Today, January 22nd, is the birthday of Robert E. Howard, chief among my writing influences.
A Texan and a writer for the pulps in the 1930’s, Howard is best remembered for having created the character of Conan The Barbarian, represented to the public in one good movie and two abyssmal ones (and a TV show barely worth mentioning). He also created King Kull, Breckenridge Elkins, Bran Mak Morn, and my personal favorites, Solomon Kane and Cormac Mac Art.
Howard was a writer with an unsurpassed ability to churn out visceral, kinetic action. Consider this passage from his ultimate Conan tale, The Hour of The Dragon –
“By Mitra, it is the king!” swore Tarascus. He cast a swift look about him, and laughed. “That other was a jackal in his harness! In, dogs, and take his head!”
The three soldiers–men-at-arms wearing the emblem of the royal guards– rushed at the king, and one felled the squire with a blow of a mace. The other two fared less well. As the first rushed in, lifting his sword, Conan met him with a sweeping stroke that severed mail-links like cloth, and sheared the Nemedian’s arm and shoulder clean from his body. His corpse, pitching backward, fell across his companion’s legs. The man stumbled, and before he could recover, the great sword was through him.
Conan wrenched out his steel with a racking gasp, and staggered back against the tent-pole. His great limbs trembled, his chest heaved, and sweat poured down his face and neck. But his eyes flamed with exultant savagery and he panted: “Why do you stand afar off, dog of Belverus? I can’t reach you; come in and die!”
Or this, from one of my personal favorites, the weird western The Horror From The Mound –
Through darting jets and licking tongues of flames they reeled and rolled like a demon and a mortal warring on the fire-lanced floors of hell. And in the growing tumult of the flames, Brill gathered himself for one last volcanic burst of frenzied strength. Breaking away and staggering up, gasping and bloody, he lunged blindly at the foul shape and caught it in a grip not even the vampire could break. And whirling his fiendish assailant bodily on high, he dashed him down across the uptilted edge of the fallen table as a man might break a stick of wood across his knee. Something cracked like a snapping branch and the vampire fell from Brill’s grasp to writhe in a strange broken posture on the burning floor. Yet it was not dead, for its flaming eyes still burned on Brill with a ghastly hunger, and it strove to crawl toward him with its broken spine, as a dying snake crawls.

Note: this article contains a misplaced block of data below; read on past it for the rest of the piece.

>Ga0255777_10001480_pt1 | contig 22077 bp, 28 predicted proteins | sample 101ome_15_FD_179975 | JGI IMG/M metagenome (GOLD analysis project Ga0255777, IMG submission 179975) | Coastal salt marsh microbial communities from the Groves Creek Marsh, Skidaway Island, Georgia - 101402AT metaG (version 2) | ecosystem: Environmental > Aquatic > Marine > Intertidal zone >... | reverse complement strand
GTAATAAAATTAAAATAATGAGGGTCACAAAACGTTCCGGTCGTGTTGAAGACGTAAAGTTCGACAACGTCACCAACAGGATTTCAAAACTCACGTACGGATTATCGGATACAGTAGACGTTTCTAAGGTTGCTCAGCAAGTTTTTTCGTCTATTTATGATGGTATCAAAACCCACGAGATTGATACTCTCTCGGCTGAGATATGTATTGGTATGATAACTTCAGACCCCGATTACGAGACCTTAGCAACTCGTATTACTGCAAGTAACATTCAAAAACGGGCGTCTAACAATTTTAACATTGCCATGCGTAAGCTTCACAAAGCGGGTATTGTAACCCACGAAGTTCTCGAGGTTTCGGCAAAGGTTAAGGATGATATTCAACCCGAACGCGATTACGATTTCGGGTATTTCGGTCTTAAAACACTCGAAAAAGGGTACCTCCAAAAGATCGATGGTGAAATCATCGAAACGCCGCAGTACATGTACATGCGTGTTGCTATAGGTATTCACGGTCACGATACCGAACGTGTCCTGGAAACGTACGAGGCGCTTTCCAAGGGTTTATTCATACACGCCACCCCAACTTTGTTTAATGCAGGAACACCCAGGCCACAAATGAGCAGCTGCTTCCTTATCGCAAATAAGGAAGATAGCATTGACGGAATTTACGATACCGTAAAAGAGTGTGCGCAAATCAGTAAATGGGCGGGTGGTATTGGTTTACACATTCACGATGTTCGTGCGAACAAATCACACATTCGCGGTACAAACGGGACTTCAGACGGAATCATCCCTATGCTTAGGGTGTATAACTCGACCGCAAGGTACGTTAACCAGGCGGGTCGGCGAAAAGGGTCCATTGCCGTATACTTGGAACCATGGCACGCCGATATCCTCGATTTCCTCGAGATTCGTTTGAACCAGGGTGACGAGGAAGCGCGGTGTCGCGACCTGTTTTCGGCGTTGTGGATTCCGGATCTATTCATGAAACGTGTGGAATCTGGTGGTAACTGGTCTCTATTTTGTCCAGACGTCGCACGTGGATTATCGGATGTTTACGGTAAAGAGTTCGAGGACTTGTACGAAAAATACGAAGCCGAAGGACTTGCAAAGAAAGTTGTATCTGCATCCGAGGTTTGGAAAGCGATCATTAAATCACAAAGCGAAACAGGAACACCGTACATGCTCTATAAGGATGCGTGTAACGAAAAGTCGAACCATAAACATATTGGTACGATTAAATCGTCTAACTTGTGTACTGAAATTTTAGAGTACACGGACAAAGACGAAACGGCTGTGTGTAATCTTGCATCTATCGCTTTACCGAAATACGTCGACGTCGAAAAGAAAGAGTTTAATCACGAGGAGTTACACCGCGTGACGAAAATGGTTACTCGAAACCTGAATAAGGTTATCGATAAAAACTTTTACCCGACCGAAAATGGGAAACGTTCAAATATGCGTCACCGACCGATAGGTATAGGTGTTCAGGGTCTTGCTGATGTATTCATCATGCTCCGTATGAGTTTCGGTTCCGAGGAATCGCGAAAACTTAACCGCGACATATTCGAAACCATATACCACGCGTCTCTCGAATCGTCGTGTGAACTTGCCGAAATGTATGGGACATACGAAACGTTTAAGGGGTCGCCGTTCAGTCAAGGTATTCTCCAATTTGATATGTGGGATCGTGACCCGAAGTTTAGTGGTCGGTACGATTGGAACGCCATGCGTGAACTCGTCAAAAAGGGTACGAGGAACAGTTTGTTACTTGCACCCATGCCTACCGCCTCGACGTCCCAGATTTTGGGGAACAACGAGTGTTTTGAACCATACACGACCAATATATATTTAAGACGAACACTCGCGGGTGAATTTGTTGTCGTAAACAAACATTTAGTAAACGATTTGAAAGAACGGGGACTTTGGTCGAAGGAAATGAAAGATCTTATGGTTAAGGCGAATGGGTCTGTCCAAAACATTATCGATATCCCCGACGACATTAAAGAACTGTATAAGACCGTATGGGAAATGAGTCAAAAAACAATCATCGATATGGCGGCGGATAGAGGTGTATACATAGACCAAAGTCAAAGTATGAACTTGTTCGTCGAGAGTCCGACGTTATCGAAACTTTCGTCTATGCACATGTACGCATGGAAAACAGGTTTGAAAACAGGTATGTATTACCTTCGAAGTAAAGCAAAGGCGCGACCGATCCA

Howard never lived to see his own legacy. On June 11 Howard left his mother’s deathbed, went to his car, took a .380 Colt automatic from the glove box, and shot himself in the head. He was thirty years old.
I really believe had he lived he would not be much more well known and highly regarded than he is among the public at large. Had he had time to develop his craft, I think he would be as prestigious an author at Cormac McCarthy whose own hypnotic, violent prose is at least as affecting
Anyway, happy birthday, Bob.
by Robert E. Howard
Red leaned his elbows upon the table and cursed. The candle guttered low. The bottle was empty, and a slow fire coiled in our brains–the fire which devours and consumes and destroys but never leaps into full wild flame.
I looked at Red with bleared eyes. He hid his face in his hands. He was thinking of a woman he knew. The cards, greasy with handling and stained with whiskey and candle tallow, lay scattered between us. The desire for gambling was gone, and there was no more whiskey.
“Cheer up, Red,” I said. “Listen–I’ll tell you: Somewhere in the world the sun is coming up like a red dragon to shine on a gilded pagoda; somewhere the bleak stars are gleaming on the white sands where a magic caravan is sleeping out the ages. Somewhere the night wind is blowing through the grass of a mysterious grave. Somewhere there is a gossamer sailed ship carving a wake of silver foam across the dark blue of the Mediterranean. This isn’t all, Red.”
“Oh, Christ,” he groaned, reaching for the empty bottle, “I wish I had a drink.”